In a dispute between a subcontractor and a sub-subcontractor, the United States Fifth Circuit Court of Appeals held that for a party to succeed on its claim for another’s breach of contract when it was in breach itself, it was required to prove that the other’s breach was substantial. A breach is substantial if it is an actual cause of the other party’s failure to comply with its obligations. In this case, the court held that a reasonable jury could conclude that the breaches of the party claiming breach of contract were substantial, and the breaches by the other party were not because the breaches of the party claiming breach of contract caused the other’s refusal to complete the final duties of its contract.
On a claim by the sub-subcontractor for delay damages, the court found there was sufficient evidence for the jury to reasonably conclude that the subcontractor breached the contract in bad faith, and, therefore, the provision of the subcontract barring claims for delay damages by the sub-subcontractor was unenforceable. A bad faith breach of contract amounts to a finding of intentional or gross fault. Louisiana C.C. art. 2004 provides that any clause is null that, in advance, excludes or limits the liability of one party for intentional or gross fault that causes damage to the other party. The term gross fault encompasses not only gross negligence, but also bad faith breach of contract and fraud.
In considering amendments to a contract, the court held that a written construction contract may be modified by oral agreement and by the conduct of the parties, even when the contract provides that change orders must be in writing. The written contract can be modified through silence, inaction, or implication which are questions of fact. Alonso v. Westcoast Corporation, 920 F.3d 878 (5 Cir. 2019).
Effective August 2018, the Louisiana Unfair Trade Practices Act provides that a private right of action for the recovery of damages is subject to a liberative prescription running from the time of the transaction or act which gave rise to the right of action. The court held this was a clear expression of legislative intent that the limitations period was prescriptive and not peremptive. Because the amendment concerned prescription and was remedial, it applied retroactively. Further, because the time limitation was prescriptive, and not peremptive, it is subject to interruption or suspension, including under the doctrine of contra non valentem. Erika Mann v. Alston Contractors, Inc., 18-9284 (E.D. La. 2/28/19) 2019 WL 969820.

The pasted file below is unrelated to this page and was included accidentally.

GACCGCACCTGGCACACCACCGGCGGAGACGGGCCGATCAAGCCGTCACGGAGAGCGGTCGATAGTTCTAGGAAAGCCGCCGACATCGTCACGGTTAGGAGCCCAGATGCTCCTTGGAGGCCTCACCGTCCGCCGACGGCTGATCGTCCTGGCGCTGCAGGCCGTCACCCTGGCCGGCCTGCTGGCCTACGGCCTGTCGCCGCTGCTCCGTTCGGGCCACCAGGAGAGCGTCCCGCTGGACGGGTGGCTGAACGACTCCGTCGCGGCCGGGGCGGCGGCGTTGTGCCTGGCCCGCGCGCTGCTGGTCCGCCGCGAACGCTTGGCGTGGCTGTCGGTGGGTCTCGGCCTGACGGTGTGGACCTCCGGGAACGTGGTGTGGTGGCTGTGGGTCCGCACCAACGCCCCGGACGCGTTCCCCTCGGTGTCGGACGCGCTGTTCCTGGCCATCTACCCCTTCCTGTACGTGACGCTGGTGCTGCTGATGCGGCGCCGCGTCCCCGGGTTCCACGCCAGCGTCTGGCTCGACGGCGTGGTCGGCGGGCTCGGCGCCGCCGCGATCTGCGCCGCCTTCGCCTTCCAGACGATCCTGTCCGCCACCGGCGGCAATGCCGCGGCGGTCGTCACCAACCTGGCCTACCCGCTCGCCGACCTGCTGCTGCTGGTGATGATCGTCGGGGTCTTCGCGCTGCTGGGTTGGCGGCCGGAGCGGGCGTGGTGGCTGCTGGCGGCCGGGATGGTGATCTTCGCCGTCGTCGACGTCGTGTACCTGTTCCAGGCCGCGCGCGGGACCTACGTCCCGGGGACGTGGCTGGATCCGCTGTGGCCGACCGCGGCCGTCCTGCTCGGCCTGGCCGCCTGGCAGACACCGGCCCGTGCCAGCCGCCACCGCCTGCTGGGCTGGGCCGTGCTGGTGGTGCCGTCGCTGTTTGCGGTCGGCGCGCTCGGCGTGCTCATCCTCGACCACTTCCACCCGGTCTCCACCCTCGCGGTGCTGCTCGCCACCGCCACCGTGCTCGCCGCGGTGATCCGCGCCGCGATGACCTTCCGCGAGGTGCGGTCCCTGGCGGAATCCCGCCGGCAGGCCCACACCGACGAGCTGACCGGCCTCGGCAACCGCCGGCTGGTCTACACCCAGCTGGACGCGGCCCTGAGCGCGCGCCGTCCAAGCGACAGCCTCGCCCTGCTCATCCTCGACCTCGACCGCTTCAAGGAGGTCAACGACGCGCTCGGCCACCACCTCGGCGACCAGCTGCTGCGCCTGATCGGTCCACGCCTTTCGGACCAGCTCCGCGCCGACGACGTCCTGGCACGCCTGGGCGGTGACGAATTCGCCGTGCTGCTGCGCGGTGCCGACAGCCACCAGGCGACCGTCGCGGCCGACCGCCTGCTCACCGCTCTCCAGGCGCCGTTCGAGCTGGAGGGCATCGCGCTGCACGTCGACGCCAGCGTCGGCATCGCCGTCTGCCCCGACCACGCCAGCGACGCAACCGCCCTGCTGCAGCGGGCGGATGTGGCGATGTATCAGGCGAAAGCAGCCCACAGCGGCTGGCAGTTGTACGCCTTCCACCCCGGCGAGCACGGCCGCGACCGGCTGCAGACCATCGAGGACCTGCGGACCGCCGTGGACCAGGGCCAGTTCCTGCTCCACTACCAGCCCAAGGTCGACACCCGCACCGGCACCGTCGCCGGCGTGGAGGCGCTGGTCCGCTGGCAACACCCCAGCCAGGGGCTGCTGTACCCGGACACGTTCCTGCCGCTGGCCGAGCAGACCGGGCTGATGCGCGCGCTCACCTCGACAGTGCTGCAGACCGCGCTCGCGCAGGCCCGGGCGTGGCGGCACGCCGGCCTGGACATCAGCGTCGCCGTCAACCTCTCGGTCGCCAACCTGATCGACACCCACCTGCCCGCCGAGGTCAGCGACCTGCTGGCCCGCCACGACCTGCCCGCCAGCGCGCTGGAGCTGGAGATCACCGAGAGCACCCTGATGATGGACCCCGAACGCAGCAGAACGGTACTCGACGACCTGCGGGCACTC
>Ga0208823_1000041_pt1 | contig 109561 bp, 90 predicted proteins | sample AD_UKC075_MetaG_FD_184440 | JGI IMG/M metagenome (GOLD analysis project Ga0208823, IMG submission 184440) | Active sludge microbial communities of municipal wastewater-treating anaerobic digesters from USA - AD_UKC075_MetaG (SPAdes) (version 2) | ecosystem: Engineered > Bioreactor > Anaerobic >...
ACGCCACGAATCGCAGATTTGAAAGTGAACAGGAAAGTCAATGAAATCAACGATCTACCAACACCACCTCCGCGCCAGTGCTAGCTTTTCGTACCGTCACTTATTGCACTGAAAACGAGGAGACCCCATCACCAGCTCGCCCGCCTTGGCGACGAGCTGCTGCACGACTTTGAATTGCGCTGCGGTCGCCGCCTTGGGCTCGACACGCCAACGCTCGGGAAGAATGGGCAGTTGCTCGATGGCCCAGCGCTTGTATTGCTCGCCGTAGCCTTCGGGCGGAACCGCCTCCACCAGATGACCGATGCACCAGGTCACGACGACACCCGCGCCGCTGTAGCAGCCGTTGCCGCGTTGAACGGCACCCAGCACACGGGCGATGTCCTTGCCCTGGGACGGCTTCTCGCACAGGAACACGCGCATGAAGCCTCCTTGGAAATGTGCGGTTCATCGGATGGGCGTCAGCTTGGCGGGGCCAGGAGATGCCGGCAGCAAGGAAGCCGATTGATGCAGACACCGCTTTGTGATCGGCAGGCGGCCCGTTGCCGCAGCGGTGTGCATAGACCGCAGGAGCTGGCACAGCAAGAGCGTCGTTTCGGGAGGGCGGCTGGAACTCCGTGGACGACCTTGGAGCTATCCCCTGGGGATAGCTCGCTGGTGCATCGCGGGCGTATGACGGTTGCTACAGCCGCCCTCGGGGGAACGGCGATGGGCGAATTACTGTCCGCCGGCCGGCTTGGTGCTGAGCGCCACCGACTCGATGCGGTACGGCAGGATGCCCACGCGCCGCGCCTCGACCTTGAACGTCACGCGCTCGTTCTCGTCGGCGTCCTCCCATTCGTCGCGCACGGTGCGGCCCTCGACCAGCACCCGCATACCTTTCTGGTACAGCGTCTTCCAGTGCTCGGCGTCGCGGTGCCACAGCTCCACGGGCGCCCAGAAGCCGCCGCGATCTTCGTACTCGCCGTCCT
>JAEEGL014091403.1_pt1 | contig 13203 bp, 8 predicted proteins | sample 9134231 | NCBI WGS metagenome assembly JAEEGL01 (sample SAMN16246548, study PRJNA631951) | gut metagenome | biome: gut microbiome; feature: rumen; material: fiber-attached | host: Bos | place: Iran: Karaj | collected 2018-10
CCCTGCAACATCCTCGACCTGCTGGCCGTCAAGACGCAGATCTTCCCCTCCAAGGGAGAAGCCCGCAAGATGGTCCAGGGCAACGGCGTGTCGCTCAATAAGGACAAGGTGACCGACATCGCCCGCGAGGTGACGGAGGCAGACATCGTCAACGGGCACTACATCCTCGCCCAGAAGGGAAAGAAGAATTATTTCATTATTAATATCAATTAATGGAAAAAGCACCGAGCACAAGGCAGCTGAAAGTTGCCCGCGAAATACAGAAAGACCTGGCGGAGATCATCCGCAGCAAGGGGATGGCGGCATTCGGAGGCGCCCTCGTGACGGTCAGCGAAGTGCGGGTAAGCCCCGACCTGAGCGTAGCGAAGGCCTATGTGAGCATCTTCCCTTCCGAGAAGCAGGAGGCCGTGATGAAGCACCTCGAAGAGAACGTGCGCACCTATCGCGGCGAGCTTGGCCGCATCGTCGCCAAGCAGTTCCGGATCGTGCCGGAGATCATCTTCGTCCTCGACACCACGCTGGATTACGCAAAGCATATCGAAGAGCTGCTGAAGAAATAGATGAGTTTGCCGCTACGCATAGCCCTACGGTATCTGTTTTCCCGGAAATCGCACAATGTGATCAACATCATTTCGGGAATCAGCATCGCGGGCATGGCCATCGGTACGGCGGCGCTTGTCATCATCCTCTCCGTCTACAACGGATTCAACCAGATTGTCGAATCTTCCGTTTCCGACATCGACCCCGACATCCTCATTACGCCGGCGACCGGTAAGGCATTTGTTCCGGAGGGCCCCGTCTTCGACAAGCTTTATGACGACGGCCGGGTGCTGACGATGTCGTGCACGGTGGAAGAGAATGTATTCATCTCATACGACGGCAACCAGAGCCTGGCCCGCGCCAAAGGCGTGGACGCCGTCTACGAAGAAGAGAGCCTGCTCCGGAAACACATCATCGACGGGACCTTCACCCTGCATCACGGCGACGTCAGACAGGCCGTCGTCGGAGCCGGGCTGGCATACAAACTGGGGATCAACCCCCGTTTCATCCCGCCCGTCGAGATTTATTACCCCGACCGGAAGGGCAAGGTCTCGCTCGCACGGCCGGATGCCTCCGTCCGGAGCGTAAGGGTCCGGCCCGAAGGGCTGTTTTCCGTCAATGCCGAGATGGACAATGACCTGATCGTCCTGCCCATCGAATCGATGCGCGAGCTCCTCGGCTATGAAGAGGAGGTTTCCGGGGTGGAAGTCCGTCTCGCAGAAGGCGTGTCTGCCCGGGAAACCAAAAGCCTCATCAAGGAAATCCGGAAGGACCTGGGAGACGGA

The United States District Court for the Western District of Louisiana held that the 2018 amendment to the Louisiana Unfair Trade Practices Act “clarifying” the one-year limitation period for asserting claims for violations of the Act as prescriptive, as opposed to peremptive, is procedural and interpretive giving the change retroactive effect. Jeanes v. McBride, 16-1259 (W.D. La. 6/4/19), 2019 WL 2387863.
In the finding that a contractor upon substantial completion was entitled to the price for its work minus the cost of repair, the Court relied upon established rules. First, when a contractor has substantially completed a building contract, even though certain defects are present, he is entitled to recover the contract price, and the owner is relegated to having the price reduced by the amount necessary to perfect or complete the work, i.e. damages attributable to the breach. Second, substantial performance means the construction is fit for the purpose intended despite the deficiencies. Williams v. Alexander, 2017-436 (La.App. 3 Cir. 12/6/17), 258 So.3d 30.
The Louisiana First Circuit Court of Appeal considered the application of L.R.S. 38:2189 which establishes a five-year period of limitation for claims against contractors and their sureties for the construction, alteration or repair of public works let by the State or any of its agencies, boards or subdivisions. The statute states any such action shall prescribe five years from substantial completion or acceptance of the work, whichever occurs first, or notice of default of the contractor. The court, applying Louisiana Supreme Court jurisprudence, held the five-year time limitation is peremptive rather than prescriptive. It is important to note the statute does not require that the five-year period begin to run from recordation of notice of such events in the public records. The lawsuit filed by the public entity against the contractor in this instance was not filed within five years after acceptance of the work or substantial completion and was found to be perempted. Lafourche Parish Water District No. 1 v. Digco Utility Construction, L.P., 2018-1112 (La.App. 1 Cir. 3/13/19), So.3d, 2019 WL 1198552.
The Louisiana Third Circuit Court of Appeal held that claims asserted in a supplemental petition beyond the one-year peremptive period of the New Home Warranty Act were perempted. Betancourt v. Trahan, 18-1002 (La.App. 3 Cir. 6/5/19), So.3d, 2019 WL 2366945.